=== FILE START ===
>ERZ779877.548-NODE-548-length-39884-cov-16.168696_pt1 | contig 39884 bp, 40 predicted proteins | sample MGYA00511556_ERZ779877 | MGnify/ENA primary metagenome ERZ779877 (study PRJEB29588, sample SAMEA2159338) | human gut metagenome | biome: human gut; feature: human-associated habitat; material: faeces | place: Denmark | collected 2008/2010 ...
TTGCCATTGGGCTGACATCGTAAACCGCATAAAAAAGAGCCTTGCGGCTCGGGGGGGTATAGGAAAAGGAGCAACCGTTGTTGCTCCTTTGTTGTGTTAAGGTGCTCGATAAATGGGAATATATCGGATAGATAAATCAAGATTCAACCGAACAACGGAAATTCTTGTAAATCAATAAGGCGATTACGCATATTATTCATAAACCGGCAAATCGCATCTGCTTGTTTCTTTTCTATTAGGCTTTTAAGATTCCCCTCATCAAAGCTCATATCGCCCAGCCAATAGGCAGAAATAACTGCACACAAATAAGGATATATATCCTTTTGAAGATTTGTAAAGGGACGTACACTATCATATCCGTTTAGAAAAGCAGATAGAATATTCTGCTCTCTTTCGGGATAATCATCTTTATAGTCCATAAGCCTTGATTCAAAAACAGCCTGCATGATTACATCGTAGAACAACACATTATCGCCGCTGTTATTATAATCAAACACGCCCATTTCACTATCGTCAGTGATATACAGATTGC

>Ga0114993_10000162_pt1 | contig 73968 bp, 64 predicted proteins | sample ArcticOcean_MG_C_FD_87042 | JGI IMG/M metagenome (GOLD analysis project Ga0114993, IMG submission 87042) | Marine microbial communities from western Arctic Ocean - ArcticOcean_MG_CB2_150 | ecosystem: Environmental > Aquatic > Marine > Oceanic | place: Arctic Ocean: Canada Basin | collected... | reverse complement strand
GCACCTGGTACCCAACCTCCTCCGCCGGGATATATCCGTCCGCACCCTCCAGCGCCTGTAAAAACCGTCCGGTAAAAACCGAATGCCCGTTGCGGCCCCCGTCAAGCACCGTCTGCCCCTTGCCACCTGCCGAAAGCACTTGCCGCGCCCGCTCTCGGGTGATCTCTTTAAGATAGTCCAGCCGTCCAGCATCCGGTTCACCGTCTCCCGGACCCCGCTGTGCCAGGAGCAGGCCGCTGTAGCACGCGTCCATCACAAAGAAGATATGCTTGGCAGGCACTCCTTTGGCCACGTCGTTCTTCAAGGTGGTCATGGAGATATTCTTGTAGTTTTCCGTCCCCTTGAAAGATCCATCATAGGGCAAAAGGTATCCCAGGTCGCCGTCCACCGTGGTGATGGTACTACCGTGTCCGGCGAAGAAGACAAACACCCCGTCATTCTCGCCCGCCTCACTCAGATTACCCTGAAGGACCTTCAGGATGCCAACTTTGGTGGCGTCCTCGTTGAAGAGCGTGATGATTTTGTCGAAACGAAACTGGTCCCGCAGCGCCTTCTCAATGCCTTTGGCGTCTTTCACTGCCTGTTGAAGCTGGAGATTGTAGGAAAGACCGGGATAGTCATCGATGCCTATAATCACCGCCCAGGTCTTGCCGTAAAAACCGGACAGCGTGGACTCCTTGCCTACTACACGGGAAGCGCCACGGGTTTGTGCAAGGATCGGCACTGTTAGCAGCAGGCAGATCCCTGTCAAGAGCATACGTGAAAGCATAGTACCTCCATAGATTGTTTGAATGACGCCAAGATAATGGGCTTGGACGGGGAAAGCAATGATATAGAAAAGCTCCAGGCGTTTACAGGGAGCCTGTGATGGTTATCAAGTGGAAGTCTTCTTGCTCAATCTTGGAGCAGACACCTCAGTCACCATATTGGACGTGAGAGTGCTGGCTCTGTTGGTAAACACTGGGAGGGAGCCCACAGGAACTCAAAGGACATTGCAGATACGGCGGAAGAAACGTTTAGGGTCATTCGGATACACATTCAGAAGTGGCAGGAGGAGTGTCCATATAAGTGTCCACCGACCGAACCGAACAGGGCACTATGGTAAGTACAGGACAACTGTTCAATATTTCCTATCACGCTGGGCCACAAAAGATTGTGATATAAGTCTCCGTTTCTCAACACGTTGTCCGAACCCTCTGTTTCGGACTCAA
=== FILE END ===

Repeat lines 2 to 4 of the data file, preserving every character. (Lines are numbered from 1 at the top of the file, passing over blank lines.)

TTGCCATTGGGCTGACATCGTAAACCGCATAAAAAAGAGCCTTGCGGCTCGGGGGGGTATAGGAAAAGGAGCAACCGTTGTTGCTCCTTTGTTGTGTTAAGGTGCTCGATAAATGGGAATATATCGGATAGATAAATCAAGATTCAACCGAACAACGGAAATTCTTGTAAATCAATAAGGCGATTACGCATATTATTCATAAACCGGCAAATCGCATCTGCTTGTTTCTTTTCTATTAGGCTTTTAAGATTCCCCTCATCAAAGCTCATATCGCCCAGCCAATAGGCAGAAATAACTGCACACAAATAAGGATATATATCCTTTTGAAGATTTGTAAAGGGACGTACACTATCATATCCGTTTAGAAAAGCAGATAGAATATTCTGCTCTCTTTCGGGATAATCATCTTTATAGTCCATAAGCCTTGATTCAAAAACAGCCTGCATGATTACATCGTAGAACAACACATTATCGCCGCTGTTATTATAATCAAACACGCCCATTTCACTATCGTCAGTGATATACAGATTGC

>Ga0114993_10000162_pt1 | contig 73968 bp, 64 predicted proteins | sample ArcticOcean_MG_C_FD_87042 | JGI IMG/M metagenome (GOLD analysis project Ga0114993, IMG submission 87042) | Marine microbial communities from western Arctic Ocean - ArcticOcean_MG_CB2_150 | ecosystem: Environmental > Aquatic > Marine > Oceanic | place: Arctic Ocean: Canada Basin | collected... | reverse complement strand
GCACCTGGTACCCAACCTCCTCCGCCGGGATATATCCGTCCGCACCCTCCAGCGCCTGTAAAAACCGTCCGGTAAAAACCGAATGCCCGTTGCGGCCCCCGTCAAGCACCGTCTGCCCCTTGCCACCTGCCGAAAGCACTTGCCGCGCCCGCTCTCGGGTGATCTCTTTAAGATAGTCCAGCCGTCCAGCATCCGGTTCACCGTCTCCCGGACCCCGCTGTGCCAGGAGCAGGCCGCTGTAGCACGCGTCCATCACAAAGAAGATATGCTTGGCAGGCACTCCTTTGGCCACGTCGTTCTTCAAGGTGGTCATGGAGATATTCTTGTAGTTTTCCGTCCCCTTGAAAGATCCATCATAGGGCAAAAGGTATCCCAGGTCGCCGTCCACCGTGGTGATGGTACTACCGTGTCCGGCGAAGAAGACAAACACCCCGTCATTCTCGCCCGCCTCACTCAGATTACCCTGAAGGACCTTCAGGATGCCAACTTTGGTGGCGTCCTCGTTGAAGAGCGTGATGATTTTGTCGAAACGAAACTGGTCCCGCAGCGCCTTCTCAATGCCTTTGGCGTCTTTCACTGCCTGTTGAAGCTGGAGATTGTAGGAAAGACCGGGATAGTCATCGATGCCTATAATCACCGCCCAGGTCTTGCCGTAAAAACCGGACAGCGTGGACTCCTTGCCTACTACACGGGAAGCGCCACGGGTTTGTGCAAGGATCGGCACTGTTAGCAGCAGGCAGATCCCTGTCAAGAGCATACGTGAAAGCATAGTACCTCCATAGATTGTTTGAATGACGCCAAGATAATGGGCTTGGACGGGGAAAGCAATGATATAGAAAAGCTCCAGGCGTTTACAGGGAGCCTGTGATGGTTATCAAGTGGAAGTCTTCTTGCTCAATCTTGGAGCAGACACCTCAGTCACCATATTGGACGTGAGAGTGCTGGCTCTGTTGGTAAACACTGGGAGGGAGCCCACAGGAACTCAAAGGACATTGCAGATACGGCGGAAGAAACGTTTAGGGTCATTCGGATACACATTCAGAAGTGGCAGGAGGAGTGTCCATATAAGTGTCCACCGACCGAACCGAACAGGGCACTATGGTAAGTACAGGACAACTGTTCAATATTTCCTATCACGCTGGGCCACAAAAGATTGTGATATAAGTCTCCGTTTCTCAACACGTTGTCCGAACCCTCTGTTTCGGACTCAA